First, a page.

David Petraeus, born in 1952, is a scion of a Dutch American family. His father, Sixtus Petraeus, was a sea captain who fled to the US when Holland was overrun in 1940 and who commanded a Liberty ship throughout the war. His mother was Holly Knowlton, from Brooklyn and the daughter of West Point's superintendent. Young Petraeus graduated from West Point in 1974 and returned there in 1981 to earn the General George C. Marshall Award as the top graduate of the U.S. Army Command and General Staff College Class of 1983 at Fort Leavenworth, Kansas. He went on to earn an MPA in 1985, and a Ph.D. in International Relations in 1987 from Princeton University’s Woodrow Wilson School of Public and International Affairs. Later yet he served as an Assistant Professor of International Relations at the U.S. Military Academy, so in short, he's not somebody John Kerry would like to refer to to illustrate his theories on the correlation of IQ and Service in the US Army.
Petraeus began his career with an assignment to the 509th Airborne Infantry Battalion at Vicenza, Italy. The 509th was essentially a light infantry unit and looking back now, one concludes that's the branch which has been at the core of his career throughout the years. It is therefore not surprising that in March 2003, then Major General David Petraeus commanded a "light infantry" division, the famous 101st Airborne (Screaming Eagles) in its drive through Karbala, Hilla and Najaf to Baghdad. After the fall of the latter, the division spent much of the year in Iraq's north, where its brigades were responsible for Mosul and surroundings. In Mosul, Petraeus oversaw a program of public works and political reinvigoration whereby approximately 4,500 reconstruction projects were launched, not to forget the restoration and reopening of the University of Mosul. I especially recall a story from that time detailing the prodigious efforts of soldiers of the 101st laying scores of fibre optics cables to modernize Mosuls telecom infrastructure - I still must have that story somewhere, btw. Such was the impression of the general on the Iraqis he was working with that some nicknamed him "King David" (!) From that time too dates his slogan "Money is ammunition", and together with his insistence his soldiers mingle freely and unprovocatively with the local populace, this illustrates the intelligent approach with which he kept Mosul a model of "winning hearts and minds" for a long time. As much as I regret to say it - I still hold Donald Rumsfeld in very high esteem - I fear that much of the credit Petraeus built was lost when Rummy decided to replaced the 101st's foot soldiers with fast racing Strykers. As it was however, Petraeus' experiences found their way into the U.S. Army Counterinsurgency Field Manual, which by the way he co-authored.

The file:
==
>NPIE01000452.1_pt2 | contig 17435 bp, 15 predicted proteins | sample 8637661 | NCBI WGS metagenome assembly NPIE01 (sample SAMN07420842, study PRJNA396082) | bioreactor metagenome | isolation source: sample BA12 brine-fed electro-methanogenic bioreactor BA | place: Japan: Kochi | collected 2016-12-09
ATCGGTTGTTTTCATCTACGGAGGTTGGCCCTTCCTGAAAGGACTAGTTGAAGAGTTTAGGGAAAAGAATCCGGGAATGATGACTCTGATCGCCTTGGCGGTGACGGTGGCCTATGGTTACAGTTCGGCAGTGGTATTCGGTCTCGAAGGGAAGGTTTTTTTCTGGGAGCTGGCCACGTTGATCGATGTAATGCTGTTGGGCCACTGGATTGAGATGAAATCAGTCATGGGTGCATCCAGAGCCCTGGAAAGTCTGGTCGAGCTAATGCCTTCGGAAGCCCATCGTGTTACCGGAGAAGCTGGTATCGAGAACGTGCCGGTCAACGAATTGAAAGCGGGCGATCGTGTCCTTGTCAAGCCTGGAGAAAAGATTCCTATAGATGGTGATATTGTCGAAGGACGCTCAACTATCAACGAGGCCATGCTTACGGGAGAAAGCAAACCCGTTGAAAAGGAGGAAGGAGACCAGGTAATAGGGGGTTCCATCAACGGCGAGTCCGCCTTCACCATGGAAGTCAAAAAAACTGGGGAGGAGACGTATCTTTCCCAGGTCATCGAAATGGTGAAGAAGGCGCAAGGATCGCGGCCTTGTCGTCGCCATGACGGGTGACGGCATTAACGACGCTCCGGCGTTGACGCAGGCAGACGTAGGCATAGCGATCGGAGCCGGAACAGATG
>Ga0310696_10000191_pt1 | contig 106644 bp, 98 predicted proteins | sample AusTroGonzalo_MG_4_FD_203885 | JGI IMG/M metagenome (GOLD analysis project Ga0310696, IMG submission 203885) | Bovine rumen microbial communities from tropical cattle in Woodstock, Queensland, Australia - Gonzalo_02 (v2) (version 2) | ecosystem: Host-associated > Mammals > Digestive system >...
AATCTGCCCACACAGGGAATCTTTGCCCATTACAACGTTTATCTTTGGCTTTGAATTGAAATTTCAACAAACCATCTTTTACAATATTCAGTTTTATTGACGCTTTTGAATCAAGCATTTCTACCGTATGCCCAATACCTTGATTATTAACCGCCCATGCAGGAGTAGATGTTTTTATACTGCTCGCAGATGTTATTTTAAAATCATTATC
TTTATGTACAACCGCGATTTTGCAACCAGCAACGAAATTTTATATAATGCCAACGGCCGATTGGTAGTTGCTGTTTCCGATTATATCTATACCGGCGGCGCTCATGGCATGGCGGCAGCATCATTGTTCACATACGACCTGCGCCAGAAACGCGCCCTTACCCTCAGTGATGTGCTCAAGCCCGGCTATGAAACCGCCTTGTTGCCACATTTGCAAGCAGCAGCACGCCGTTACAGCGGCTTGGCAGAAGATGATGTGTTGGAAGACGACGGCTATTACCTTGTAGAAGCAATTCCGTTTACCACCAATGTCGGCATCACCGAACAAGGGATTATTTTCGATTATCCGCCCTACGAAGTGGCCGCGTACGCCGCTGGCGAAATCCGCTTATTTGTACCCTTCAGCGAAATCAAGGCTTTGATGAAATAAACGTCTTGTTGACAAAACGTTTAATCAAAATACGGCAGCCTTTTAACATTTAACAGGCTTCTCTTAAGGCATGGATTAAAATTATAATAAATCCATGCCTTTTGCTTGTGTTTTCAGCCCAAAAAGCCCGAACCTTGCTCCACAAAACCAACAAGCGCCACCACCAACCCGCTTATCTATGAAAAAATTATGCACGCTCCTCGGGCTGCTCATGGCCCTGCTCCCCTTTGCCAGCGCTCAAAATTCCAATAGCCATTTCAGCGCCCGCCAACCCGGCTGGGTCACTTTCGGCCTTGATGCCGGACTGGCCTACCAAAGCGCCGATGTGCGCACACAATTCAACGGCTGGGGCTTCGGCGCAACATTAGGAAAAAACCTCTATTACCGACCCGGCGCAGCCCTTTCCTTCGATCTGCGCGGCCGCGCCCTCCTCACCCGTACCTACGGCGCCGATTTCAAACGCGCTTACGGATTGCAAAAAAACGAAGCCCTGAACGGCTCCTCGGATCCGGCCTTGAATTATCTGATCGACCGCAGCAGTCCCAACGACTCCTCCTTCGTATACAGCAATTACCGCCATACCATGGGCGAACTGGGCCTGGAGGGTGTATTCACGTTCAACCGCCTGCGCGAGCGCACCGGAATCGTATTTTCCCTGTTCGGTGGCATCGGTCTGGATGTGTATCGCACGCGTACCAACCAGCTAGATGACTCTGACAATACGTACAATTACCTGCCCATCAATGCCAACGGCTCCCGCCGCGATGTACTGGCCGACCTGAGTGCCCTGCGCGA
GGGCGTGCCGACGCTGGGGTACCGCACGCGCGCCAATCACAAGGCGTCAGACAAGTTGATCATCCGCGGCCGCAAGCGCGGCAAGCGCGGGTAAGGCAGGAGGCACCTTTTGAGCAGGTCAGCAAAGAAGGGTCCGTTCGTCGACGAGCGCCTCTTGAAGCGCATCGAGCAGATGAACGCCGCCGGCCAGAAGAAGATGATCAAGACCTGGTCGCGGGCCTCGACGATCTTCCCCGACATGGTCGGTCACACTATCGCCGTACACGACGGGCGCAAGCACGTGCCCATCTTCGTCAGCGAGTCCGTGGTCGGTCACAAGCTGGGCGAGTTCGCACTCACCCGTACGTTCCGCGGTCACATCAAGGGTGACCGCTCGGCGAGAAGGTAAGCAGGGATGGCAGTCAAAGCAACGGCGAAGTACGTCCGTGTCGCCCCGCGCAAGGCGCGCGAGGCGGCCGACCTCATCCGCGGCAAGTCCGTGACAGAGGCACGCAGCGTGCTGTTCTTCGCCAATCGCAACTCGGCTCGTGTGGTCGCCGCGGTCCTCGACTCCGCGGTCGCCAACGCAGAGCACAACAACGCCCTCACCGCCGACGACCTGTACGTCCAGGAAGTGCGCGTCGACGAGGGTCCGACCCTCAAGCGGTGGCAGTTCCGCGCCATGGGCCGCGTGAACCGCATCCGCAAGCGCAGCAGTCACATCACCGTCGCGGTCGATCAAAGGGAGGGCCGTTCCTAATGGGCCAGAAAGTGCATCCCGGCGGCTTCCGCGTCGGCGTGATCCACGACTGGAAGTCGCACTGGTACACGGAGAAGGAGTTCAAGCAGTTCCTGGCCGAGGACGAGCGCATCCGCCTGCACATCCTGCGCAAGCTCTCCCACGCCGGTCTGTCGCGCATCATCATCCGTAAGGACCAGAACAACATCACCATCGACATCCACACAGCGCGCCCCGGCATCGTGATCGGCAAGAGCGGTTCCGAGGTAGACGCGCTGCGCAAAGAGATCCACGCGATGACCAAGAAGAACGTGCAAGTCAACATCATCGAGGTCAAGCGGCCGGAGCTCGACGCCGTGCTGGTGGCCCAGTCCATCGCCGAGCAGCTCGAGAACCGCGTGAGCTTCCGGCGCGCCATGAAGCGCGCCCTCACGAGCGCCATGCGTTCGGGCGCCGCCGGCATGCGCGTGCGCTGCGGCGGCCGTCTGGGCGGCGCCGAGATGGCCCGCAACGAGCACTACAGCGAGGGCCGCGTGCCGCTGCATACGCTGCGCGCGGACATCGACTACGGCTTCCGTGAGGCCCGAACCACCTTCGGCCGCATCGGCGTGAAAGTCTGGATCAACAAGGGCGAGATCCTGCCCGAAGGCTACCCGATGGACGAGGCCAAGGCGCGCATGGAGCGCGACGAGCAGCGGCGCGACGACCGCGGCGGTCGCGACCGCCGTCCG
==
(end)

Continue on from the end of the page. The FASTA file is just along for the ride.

And late in 2006, when much of Iraq was a mess - or so it seemed - people high up in Washington and the Pentagon remembered Petraeus' successful stint in Mosul. One year ago, on January 26, 2007, he was confirmed by the Senate as Commanding Officer of MNF-I, and as such, with the rank of a Four-Star General (in Europe, we would call that a Colonel-General) he oversees the operations of all coalition forces in Iraq and the implementation of what has become known as the Surge. In practice, Petraeus deployed what he had - the troops present and the newcomers - in a totally different way. Before, US troops were garrisoned in five huge main bases, from which they regularly ventured out in high-speed motorcades. Petraeus on the other hand developed a network of joint security stations in Baghdad's neighborhoods and in al-Anbar Province, in which U.S. and Iraqi troops lived and worked together. This established a constant military presence in the streets, a heavily armed community policing that is an essential element in the Counterinsurgency Strategy as co-developed by Petraeus during his time at Fort Leavenworth. In addition, he was not too proud to not encourage and fund the Sunni tribes organizing themselves in the anti-AQ Anbar Salvation Country from fall 2006 on, even though he knew these men had quite literally just the other week assaulted his troops. This especially was a risky move, but one year on it is safe to say that it worked. Baghdad and by extension Iraq may be far from safe, but Petraeus' tenure has undoubtedly heralded an new era of relative security and prosperity. And as Iraqis see what they have to gain by cooperating, they bet in ever greater numbers on the strong horse. The battle is not won yet, but with the remnants of AQI clinging to some fringe vestiges from where they spordically carry out their hallmark grueseome killings, it is beginning to look more and more like a giant mopping-up operation.
And that is largely because of Petraeus. Despite being beset from foes in Iraq and from foes in Washington, he may not only have won Iraq. If the senator who called him "the de facto spokesmen for what many of us believe to be a failed policy" is kept out of the White House... he may have won even far more.